What you were saying with the taxes too, you know you might have a high gain and this is something that you know that we’ve talked about quite a bit with Guy, so watch that video to get a more in-depth conversation around that topic of taxes. 

 

I know what we do is when you have all these individual positions you’re looking for, and if you have something growing over here that’s really high, you have a lot of taxable gains. 

 

You might also look for things that aren’t doing as well, or things that we can maybe swap out and take a loss so that we can offset again at some point so at the end of the year, you’re not getting this big 1099. 

 

I call it a Phantom tax, but it seems like it’s you because you didn’t realize any of these gains. So is there anything that you guys do? 

 

Jiorden Sanchez: 

That’s a great example. We do that throughout the year, but then towards the tail end of the year, we go back and cross your T’s and dot our I’s and make sure that our clients are doing things in the most efficient way.  

 

Michelle Bertram: 

I think that’s a great tool to be able to utilize, especially if this is mainly for accounts that are not in an IRA or Roth. A lot of people have those accounts and you don’t want to be paying taxes when you can smartly avoid it. 

 

I have to bring up quickly some of the strategies for risk management. There are all these things on the news, right talking about like GameStop was mentioned and TD Ameritrade’s name is mentioned.   

 

I think the average person doesn’t quite understand how it works. Can you give us an idea in a nutshell? What should the average person think about when it comes to that? Is it something we should be concerned about?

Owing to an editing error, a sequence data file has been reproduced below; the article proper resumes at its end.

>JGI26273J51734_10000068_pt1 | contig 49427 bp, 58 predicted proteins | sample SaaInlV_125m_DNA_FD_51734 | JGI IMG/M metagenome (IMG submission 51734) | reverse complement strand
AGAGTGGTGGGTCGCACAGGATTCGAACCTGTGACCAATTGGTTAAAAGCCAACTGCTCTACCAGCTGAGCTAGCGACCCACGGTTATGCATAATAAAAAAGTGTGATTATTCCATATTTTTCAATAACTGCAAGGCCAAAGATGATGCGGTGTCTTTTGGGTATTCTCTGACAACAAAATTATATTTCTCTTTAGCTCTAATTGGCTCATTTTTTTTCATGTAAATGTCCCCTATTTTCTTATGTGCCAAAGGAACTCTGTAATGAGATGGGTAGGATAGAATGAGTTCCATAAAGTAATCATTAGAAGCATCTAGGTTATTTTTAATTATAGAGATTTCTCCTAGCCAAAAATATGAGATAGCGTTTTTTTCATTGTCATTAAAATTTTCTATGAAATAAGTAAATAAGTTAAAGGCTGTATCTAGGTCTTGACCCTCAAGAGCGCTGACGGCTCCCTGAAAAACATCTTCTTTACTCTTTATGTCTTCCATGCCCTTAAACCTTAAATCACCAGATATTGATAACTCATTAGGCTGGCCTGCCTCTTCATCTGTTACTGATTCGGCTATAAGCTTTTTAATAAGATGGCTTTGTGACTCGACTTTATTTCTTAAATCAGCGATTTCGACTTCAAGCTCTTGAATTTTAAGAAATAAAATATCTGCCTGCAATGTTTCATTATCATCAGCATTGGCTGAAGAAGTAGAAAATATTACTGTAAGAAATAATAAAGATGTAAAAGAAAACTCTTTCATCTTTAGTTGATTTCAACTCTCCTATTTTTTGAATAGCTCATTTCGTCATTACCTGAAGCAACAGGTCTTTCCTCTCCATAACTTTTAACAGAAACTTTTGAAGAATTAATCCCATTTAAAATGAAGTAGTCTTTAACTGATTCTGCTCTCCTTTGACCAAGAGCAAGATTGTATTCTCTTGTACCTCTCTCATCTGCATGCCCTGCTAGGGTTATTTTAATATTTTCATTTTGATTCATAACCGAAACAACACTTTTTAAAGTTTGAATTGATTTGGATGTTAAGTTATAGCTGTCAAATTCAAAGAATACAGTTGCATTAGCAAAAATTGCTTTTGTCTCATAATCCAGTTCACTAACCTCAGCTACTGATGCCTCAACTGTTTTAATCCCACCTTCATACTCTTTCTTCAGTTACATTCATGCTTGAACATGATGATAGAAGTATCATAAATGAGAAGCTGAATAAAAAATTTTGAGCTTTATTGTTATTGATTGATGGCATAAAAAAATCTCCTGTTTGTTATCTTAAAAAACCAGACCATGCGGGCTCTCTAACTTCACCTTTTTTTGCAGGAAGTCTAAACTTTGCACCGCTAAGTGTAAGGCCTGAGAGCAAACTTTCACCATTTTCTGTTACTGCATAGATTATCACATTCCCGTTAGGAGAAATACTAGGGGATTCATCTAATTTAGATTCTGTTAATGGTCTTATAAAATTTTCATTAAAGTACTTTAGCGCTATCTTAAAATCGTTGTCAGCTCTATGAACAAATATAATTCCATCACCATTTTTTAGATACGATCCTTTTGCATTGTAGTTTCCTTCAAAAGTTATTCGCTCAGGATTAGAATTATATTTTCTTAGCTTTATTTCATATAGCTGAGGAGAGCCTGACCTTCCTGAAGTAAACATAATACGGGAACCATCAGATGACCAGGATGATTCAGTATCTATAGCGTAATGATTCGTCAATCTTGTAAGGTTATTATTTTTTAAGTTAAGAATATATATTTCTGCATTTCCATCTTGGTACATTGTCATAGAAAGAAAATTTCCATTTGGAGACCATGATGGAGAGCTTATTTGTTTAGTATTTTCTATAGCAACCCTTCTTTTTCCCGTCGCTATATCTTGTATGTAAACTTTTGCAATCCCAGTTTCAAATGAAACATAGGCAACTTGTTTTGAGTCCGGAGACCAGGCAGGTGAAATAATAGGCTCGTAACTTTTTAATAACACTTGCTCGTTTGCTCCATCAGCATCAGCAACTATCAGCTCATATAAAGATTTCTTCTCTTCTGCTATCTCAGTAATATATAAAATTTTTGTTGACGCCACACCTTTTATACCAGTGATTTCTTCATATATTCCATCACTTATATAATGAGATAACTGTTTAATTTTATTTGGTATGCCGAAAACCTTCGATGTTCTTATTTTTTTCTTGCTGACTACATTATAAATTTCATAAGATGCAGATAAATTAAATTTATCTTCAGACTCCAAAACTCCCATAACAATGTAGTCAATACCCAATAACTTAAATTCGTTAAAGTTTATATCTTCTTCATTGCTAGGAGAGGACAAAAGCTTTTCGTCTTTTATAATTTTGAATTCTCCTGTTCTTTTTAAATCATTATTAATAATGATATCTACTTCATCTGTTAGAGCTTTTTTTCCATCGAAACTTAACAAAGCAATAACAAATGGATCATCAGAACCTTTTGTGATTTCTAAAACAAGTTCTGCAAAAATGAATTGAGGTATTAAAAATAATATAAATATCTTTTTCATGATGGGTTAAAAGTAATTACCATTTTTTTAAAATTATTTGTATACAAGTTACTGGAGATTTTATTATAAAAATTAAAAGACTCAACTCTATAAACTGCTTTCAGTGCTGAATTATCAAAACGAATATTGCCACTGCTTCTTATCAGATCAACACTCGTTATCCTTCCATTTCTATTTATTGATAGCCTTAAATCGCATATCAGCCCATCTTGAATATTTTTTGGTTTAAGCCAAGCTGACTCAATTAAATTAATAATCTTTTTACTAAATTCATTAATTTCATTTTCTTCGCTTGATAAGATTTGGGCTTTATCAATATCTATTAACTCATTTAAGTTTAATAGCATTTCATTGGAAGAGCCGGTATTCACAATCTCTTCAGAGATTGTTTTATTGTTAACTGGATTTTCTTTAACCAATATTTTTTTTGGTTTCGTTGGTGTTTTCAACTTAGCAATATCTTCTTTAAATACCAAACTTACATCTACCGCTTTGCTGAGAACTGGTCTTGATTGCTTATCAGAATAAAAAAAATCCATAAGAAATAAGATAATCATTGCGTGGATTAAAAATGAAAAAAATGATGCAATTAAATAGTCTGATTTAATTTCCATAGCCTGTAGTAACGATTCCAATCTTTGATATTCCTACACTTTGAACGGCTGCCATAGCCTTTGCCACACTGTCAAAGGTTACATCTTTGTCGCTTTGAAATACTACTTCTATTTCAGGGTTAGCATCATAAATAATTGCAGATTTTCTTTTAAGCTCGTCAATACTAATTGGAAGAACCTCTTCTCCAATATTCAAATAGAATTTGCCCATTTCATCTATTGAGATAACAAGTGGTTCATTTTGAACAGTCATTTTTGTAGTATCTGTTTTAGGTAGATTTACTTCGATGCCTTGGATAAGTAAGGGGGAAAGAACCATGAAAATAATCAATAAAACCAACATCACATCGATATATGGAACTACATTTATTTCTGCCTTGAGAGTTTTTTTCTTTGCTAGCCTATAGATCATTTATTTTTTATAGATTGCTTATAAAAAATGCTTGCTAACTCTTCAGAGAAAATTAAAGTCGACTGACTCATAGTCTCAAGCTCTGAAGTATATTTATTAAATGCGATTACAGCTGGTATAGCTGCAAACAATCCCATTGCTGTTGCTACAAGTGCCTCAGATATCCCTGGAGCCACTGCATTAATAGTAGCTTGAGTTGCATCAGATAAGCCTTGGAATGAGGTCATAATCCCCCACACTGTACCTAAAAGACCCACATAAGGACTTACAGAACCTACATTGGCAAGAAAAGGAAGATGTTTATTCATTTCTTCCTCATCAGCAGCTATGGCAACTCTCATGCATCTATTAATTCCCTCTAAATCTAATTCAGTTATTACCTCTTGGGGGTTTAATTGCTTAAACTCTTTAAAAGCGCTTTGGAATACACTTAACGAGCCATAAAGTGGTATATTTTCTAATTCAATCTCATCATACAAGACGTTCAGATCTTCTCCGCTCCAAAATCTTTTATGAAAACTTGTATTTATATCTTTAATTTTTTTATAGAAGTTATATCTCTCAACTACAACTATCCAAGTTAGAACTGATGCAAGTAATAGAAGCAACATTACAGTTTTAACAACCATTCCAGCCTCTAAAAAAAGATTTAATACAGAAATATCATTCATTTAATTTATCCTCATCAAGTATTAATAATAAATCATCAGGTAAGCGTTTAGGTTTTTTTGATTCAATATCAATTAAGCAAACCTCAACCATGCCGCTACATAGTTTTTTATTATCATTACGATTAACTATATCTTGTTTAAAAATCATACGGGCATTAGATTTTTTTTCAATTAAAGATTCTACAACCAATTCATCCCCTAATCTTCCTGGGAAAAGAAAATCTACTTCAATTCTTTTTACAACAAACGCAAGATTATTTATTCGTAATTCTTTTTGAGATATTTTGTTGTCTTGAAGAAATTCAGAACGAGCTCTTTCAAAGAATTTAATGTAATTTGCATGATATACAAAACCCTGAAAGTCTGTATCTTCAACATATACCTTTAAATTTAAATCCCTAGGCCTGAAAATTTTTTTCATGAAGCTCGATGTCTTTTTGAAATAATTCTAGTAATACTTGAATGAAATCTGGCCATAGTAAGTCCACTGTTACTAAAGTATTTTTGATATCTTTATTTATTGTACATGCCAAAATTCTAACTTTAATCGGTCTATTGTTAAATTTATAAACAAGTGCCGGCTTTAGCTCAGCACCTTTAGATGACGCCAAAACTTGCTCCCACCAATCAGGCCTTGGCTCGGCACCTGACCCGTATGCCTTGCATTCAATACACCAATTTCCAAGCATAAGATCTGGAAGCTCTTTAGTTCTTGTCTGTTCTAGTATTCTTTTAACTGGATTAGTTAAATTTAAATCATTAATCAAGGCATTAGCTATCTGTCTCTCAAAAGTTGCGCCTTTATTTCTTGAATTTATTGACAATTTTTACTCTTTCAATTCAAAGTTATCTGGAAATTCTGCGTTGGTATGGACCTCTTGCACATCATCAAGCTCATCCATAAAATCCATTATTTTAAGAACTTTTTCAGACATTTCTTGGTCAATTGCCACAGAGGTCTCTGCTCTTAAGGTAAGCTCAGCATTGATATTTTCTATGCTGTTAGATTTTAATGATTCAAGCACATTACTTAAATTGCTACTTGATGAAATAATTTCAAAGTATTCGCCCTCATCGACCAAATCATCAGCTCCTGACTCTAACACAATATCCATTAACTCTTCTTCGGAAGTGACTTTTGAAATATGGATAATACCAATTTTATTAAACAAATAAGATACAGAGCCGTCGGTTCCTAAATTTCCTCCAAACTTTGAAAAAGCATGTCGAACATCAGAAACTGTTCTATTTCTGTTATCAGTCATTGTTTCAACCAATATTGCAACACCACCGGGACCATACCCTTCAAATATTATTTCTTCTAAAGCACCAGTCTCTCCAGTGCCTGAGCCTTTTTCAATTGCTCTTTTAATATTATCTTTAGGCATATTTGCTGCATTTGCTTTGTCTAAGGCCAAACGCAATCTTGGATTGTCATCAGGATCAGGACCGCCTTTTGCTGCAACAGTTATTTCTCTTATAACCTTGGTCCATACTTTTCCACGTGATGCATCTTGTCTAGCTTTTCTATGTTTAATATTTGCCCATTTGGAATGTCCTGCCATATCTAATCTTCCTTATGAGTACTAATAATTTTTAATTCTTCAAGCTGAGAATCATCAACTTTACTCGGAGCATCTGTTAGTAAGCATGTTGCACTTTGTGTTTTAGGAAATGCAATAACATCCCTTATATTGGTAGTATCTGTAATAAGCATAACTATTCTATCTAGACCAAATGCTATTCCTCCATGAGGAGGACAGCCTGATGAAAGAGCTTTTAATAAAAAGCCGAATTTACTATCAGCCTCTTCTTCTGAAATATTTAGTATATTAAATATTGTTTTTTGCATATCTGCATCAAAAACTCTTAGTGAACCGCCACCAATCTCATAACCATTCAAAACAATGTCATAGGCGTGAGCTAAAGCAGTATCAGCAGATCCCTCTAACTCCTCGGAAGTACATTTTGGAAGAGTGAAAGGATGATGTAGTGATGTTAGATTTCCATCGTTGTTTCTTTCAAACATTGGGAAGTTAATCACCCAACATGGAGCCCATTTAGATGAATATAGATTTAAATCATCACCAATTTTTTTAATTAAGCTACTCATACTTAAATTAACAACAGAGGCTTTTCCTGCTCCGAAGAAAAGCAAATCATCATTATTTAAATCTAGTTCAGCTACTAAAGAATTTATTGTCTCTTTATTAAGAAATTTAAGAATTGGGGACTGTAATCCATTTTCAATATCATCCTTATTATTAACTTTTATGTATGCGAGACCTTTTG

Jiorden Sanchez:  

It’s something that’s been coming up a lot. A lot of family and friends that basically never texted me about stocks have texted me about GameStop, so I know it’s on a lot of people’s radars.

What does it mean for the average investor? I mean, let’s just take a look at what it means for the market because that’s where they’re invested. 

 

What happened with GameStop? It is something called a short squeeze. 

 

To get to the point for something like that to happen, you need very specific circumstances. 

 

You need a heavily shorted stock and I can go into detail about you know what is shorting or what’s a short squeeze, but the point I wanted to make here as it relates to should a client be concerned is this; the backdrop is that this is not a heavily shorted market, but that means that there is not a lot of opportunity for “short squeezes” because there aren’t a lot of heavily shorted stocks. 

 

To put that in context, approximately 1.5% of the median S&P 500 company is currently shorted, right? That is basically the lowest it’s been in two decades, which means that there’s not a lot of opportunity for that sort of highly volatile activity to occur. 

 

What that really means to me is that there probably doesn’t pose a lot of “market risks,” so an investor who’s concerned and maybe potentially wanting to get on the sidelines, as it relates to that risk, I would urge them to say, let’s take a step back and realize how significant this is and why you might see you know, GameStop go from $20 to $500 and now back to $60 or whatever it is. You know, that’s not what you’re seeing for the overall market.  

 

Michelle Bertram: